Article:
18 Jun 2012 by Jim Fickett.
A primary current symptom of Spain's, and Europe's, troubles was worse again today; the 10-year Spanish yield was up to 7.2%. From the Financial Times:
Investors are becoming accustomed to shortlived rallies. The relief that swept across financial markets after Greece’s centre-right New Democracy party narrowly won Sunday’s election evaporated in less than an hour. …
Investors and economists say that the eurozone crisis has moved to an endgame, where little less than substantial central bank intervention in the short term and moves towards a longer-term European fiscal union will assuage markets.
“It’s not really about countries any more – it’s about trying to come to terms with a deep systemic issue and what Europe should be doing about it,” says George Magnus, senior economic adviser to UBS.
The shortening length of relief rallies – the one that followed last week’s announcement of a bailout for Spanish banks lasted only slightly longer – suggests Europe’s policy of incremental steps “doesn’t pass muster” in terms of convincing the market that the eurozone crisis is on the way to being resolved, Mr Magnus says. …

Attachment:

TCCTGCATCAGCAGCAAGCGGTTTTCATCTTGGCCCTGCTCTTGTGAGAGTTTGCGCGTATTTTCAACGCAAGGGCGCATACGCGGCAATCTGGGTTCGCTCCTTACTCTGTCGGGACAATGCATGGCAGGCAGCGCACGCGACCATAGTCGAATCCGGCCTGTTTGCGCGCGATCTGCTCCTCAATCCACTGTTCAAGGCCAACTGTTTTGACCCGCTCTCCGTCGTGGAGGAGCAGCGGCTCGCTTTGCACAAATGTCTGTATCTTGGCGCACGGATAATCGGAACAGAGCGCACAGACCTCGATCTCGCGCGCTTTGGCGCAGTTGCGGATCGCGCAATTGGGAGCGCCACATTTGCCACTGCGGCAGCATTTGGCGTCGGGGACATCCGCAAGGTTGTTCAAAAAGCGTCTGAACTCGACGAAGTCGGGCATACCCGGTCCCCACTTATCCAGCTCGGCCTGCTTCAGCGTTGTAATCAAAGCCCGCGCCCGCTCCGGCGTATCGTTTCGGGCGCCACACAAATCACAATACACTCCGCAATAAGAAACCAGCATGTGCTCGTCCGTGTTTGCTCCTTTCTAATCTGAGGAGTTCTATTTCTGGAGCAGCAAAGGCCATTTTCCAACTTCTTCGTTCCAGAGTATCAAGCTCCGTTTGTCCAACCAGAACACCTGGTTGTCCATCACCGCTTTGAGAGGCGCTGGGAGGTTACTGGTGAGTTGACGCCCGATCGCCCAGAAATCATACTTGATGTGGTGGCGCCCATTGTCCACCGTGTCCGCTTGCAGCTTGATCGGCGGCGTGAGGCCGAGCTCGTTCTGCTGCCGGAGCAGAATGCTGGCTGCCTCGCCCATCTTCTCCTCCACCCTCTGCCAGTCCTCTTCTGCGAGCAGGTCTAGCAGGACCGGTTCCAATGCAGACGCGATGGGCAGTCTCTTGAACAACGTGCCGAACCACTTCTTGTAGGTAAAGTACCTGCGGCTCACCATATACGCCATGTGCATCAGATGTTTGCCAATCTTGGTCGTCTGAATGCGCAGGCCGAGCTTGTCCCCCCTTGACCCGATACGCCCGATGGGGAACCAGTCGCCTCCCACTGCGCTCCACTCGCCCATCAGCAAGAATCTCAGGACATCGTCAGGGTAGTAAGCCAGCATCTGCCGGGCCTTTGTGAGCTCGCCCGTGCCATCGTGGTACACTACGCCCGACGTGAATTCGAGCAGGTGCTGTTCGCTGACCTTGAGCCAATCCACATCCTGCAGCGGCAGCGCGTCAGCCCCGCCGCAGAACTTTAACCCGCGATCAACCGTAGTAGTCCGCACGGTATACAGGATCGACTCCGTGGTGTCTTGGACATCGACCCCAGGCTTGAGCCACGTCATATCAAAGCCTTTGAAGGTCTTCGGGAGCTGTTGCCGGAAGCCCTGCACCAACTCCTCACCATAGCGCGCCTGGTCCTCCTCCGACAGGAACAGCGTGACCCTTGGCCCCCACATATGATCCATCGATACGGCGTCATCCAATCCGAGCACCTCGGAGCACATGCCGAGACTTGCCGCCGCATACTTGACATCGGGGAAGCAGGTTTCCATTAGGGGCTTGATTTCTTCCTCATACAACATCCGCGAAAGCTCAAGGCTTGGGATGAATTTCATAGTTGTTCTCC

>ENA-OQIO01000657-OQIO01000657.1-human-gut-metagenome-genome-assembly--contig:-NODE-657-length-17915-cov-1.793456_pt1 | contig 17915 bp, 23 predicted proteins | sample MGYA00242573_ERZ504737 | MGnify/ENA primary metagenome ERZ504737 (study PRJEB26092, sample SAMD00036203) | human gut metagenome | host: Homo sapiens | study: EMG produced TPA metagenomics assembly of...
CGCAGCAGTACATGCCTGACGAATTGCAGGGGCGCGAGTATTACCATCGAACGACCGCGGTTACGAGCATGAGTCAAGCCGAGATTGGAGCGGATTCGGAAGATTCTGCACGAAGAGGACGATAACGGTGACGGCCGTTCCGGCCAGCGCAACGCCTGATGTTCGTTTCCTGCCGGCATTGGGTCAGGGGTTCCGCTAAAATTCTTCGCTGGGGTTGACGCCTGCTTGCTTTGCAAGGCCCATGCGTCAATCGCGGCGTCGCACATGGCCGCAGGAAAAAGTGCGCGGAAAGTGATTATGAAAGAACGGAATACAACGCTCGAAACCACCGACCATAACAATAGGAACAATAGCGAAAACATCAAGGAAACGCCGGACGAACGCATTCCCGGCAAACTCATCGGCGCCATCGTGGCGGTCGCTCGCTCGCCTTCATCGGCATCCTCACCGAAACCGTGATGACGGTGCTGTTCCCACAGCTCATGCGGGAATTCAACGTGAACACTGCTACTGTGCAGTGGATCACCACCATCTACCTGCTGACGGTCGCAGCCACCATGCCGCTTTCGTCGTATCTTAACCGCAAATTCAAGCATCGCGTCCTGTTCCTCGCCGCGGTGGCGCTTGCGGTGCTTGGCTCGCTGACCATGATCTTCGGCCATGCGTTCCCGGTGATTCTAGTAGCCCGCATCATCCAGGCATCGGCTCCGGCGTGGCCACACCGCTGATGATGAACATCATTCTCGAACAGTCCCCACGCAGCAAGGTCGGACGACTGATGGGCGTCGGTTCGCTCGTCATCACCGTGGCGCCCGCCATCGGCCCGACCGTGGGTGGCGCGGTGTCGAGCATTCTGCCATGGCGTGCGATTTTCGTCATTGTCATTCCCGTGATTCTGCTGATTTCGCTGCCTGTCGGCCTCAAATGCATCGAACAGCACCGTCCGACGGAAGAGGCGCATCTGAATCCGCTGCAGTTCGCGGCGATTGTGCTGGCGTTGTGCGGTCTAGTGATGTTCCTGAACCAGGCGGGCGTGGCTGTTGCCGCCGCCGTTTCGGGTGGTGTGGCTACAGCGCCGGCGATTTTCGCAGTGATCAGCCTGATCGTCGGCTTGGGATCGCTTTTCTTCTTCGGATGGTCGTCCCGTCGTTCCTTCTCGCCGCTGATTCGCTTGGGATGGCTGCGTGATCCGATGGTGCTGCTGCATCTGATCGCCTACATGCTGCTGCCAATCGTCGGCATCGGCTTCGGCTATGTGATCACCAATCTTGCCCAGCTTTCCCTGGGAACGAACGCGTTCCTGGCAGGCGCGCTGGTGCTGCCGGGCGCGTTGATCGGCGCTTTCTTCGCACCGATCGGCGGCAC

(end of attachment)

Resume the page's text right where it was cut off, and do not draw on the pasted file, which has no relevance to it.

Unease over Spain’s fiscal woes intensified on Monday, with Madrid’s 10-year benchmark borrowing costs rising to a new euro-era record of more than 7 per cent and the cost of insuring against Spanish default hitting a record high. …
“Spain can still issue debt, but has lost access to debt markets at economic levels,” says Nick Gartside, international chief investment officer for JPMorgan Asset Management.
Although borrowing at current levels will weigh on Spain’s fiscal position in the long run, it also has a “very quick and corrosive” effect on the economy by pushing up borrowing costs for Spanish companies and households, Mr Gartside points out.
One important measure of Spain's underlying problems is the percent of loans by Spanish banks that are considered “doubtful”, i.e. unlikely to be collected. The following shows data through April, reported today by the Bank of Spain (only annual data are available through 2010).
The percentage of doubtful loans continues to rise both because the economy is worsening and because regulators are forcing the banks to be more honest about the quality of their portfolios. Investors are unsure how to guess the future of the banks and the economy; apparently increasing numbers are deciding to get out of Spanish assets.